Prefers a well-drained moist good rich circumneutral soil[1, 27, 86, 200]. Requires plenty of moisture in the growing season[1]. Prefers a warm sunny position sheltered from the wind[86]. The bottle gourd is widely cultivated in the tropics and sub-tropics for its edible fruit and for the hard wooden shell of the fruit that can be used as containers, musical instruments etc[206], there are many named varieties with different shaped and sized fruits[86, 183, 206]. The variety 'Cougourda' is said to be the best for eating[132]. Forms with wooden shells tend not to have an edible flesh[206]. The plants are frost-tender annuals, they grow very rapidly and their stems can reach a length of 9 metres in the summer[86]. A warm summer is required for good production of the fruit[86]. British summers are often too cool for this species and obtaining a crop from outdoor-grown plants in this country is somewhat problematical. The best chance is by starting the plants off early in a warm greenhouse, growing them on fast and then planting them out as soon as possible but making sure that they are not checked by cold weather. Hand pollination of the fruits can increase fruit set[206]. A climbing plant, attaching itself to supports by means of tendrils that grow out of the leaf axils[206]. It can be used as a fast-growing summer screen. The leaves have a strong musky scent that some people find repulsive[206]. The plant is remarkably disease and pest-free, this might be connected to the smell of the leaves[206].

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Propagation

Seed - sow spring in a greenhouse in a rich soil, putting 2 - 3 seeds in a pot and thinning to the strongest plant. Grow on fast and plant out as soon as possible after the last expected frosts, giving some protection until the plants are established and growing well. The seed germinates best at 25°c[86]. Soaking the seeds for 12 hours in warm water prior to sowing can hasten germination[86]. Discard any seeds that have not germinated after 10 days, the plants they produce will not be vigorous enough to succeed outdoors in Britain[86].

Other Names

If available other names are mentioned here

Bottle Gourd, Alabu, Bak, Bau, Bhopala, Bogalau, Cabaca, Calabash gourd, Calabaza, Core, Crockneck gourd, Didi, Diya labu, Doodhi, Dudhi, Dudhiva, Dudhya, Ekiryo, Eparra, Fahandu, Footi, Ghia, Ghiba, Ghiya, Halagumbala, Hu lu gua, Ikhomane, Kaddu, Kalabas, Khil, Klook, Kwa-kwa, Labu air, Lami-core, Lau, Lauka, Lauki, Louki, Milau, Mirandjo-lo, Naam tao, Omparsa, Opo, Orde, Pucuo, Shorakkai, Sorekayi, Sorrakaya, Tearau, Trumpet Gourd, Tumada, Tumri, Um, Undugue, Upo, Vago, White-flower gourd, Yuugao,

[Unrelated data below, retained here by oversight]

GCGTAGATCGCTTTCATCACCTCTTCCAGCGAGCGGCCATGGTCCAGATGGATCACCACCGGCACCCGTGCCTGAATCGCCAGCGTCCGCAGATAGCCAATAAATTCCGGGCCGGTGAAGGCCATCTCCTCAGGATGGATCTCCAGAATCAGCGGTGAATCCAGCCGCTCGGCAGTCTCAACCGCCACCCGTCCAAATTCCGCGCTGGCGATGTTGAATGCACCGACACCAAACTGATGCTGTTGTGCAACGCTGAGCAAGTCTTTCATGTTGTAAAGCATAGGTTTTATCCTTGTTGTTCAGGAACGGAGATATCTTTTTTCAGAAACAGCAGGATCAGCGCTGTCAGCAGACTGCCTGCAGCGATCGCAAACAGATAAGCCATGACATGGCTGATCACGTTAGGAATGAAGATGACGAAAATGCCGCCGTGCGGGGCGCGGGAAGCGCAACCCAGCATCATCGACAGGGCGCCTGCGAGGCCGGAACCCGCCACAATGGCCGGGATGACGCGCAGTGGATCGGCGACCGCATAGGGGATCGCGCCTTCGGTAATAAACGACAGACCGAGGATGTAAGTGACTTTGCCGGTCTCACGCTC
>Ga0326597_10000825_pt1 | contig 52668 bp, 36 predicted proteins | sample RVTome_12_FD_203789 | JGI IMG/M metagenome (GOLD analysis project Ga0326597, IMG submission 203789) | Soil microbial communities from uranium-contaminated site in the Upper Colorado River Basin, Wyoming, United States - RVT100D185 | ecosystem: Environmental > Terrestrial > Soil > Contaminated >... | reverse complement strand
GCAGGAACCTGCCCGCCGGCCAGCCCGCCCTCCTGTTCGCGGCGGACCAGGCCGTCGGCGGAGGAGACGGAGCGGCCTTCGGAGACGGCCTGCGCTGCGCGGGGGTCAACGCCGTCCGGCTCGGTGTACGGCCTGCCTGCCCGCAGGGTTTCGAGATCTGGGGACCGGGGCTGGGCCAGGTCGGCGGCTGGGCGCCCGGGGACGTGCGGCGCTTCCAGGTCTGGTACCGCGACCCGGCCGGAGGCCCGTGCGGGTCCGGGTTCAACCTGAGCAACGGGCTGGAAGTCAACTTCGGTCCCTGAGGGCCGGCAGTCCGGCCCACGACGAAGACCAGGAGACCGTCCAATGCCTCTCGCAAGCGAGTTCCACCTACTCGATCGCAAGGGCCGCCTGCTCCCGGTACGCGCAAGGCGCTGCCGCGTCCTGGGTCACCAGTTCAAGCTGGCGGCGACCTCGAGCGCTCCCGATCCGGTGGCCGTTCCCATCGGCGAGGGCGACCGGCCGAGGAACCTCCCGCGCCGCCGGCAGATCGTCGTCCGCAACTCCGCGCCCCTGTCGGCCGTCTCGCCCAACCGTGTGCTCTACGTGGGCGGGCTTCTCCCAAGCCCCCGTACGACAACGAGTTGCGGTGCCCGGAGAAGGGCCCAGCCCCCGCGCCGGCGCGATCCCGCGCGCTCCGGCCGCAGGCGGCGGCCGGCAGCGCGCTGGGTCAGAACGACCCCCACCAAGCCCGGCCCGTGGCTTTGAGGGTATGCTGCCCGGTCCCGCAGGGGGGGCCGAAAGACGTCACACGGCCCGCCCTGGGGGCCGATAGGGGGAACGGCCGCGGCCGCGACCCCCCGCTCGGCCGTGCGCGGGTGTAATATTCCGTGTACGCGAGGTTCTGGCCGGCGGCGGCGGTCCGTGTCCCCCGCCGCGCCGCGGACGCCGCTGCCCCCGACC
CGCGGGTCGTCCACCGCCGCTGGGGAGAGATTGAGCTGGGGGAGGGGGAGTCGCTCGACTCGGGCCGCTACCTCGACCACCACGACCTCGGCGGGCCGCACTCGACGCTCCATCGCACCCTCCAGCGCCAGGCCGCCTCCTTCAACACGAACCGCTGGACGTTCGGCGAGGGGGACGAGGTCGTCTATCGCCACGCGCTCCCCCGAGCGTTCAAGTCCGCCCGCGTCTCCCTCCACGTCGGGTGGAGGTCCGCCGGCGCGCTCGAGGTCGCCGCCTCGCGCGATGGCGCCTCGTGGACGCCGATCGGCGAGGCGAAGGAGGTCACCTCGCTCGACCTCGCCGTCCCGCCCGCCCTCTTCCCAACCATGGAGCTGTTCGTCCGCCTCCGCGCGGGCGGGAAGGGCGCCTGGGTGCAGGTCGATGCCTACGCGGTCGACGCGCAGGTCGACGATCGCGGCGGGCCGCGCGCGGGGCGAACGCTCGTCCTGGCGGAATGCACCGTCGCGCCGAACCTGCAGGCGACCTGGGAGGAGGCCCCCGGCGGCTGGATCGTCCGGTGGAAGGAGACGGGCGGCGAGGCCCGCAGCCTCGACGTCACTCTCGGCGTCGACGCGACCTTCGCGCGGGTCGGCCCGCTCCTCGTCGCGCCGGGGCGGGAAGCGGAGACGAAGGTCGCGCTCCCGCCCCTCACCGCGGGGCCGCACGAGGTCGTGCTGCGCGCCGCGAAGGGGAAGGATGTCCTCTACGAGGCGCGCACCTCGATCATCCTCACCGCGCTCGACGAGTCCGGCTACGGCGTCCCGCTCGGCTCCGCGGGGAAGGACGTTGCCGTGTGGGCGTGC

Found In

Countries where the plant has been found are listed here if the information is available

Africa, Angola, Asia, Australia, Bangladesh, Benin, Botswana, Burkina Faso, Burundi, Cambodia, Cameroon, Central Africa, Central African Republic, Chad, Chile, China, Congo DR, Costa Rica, Côte d'Ivoire, East Africa, Egypt, Eritrea, Ethiopia, Fiji, Gabon, Gambia, Ghana, Guiana, Guinea, Guinée, Guinea-Bissau, Guyana, Haiti, Hawaii, India, Indochina, Indonesia, Ivory Coast, Japan, Kenya, Korea, Laos, Liberia, Madagascar, Malawi, Malaysia, Mali, Mauritania, Mauritius, Mexico, Mozambique, Namibia, Nepal, New Zealand, Niger, Nigeria, North Africa, North America, Northeastern India, Pacific, Pakistan, Papua New Guinea, PNG, Paraguay, Peru, Philippines, Rwanda, SE Asia, Senegal, Seychelles, Sierra Leone, Singapore, Solomon Islands, Somalia, South Africa, Southern Africa, South America, Sri Lanka, Sudan, Suriname, Swaziland, Taiwan, Tajikistan, Tanzania, Thailand, Togo, Uganda, USA, Vanuatu, Venezuela, Vietnam, West Africa, Zambia, Zimbabwe*,

Weed Potential

Right plant wrong place. We are currently updating this section. Please note that a plant may be invasive in one area but may not in your area so it’s worth checking.

Conservation Status

IUCN Red List of Threatened Plants Status : This taxon has not yet been assessed

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Expert comment

Author

(Molina.)Standl.

Botanical References

200

Links / References

For a list of references used on this page please go here
A special thanks to Ken Fern for some of the information used on this page.

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Subject : Lagenaria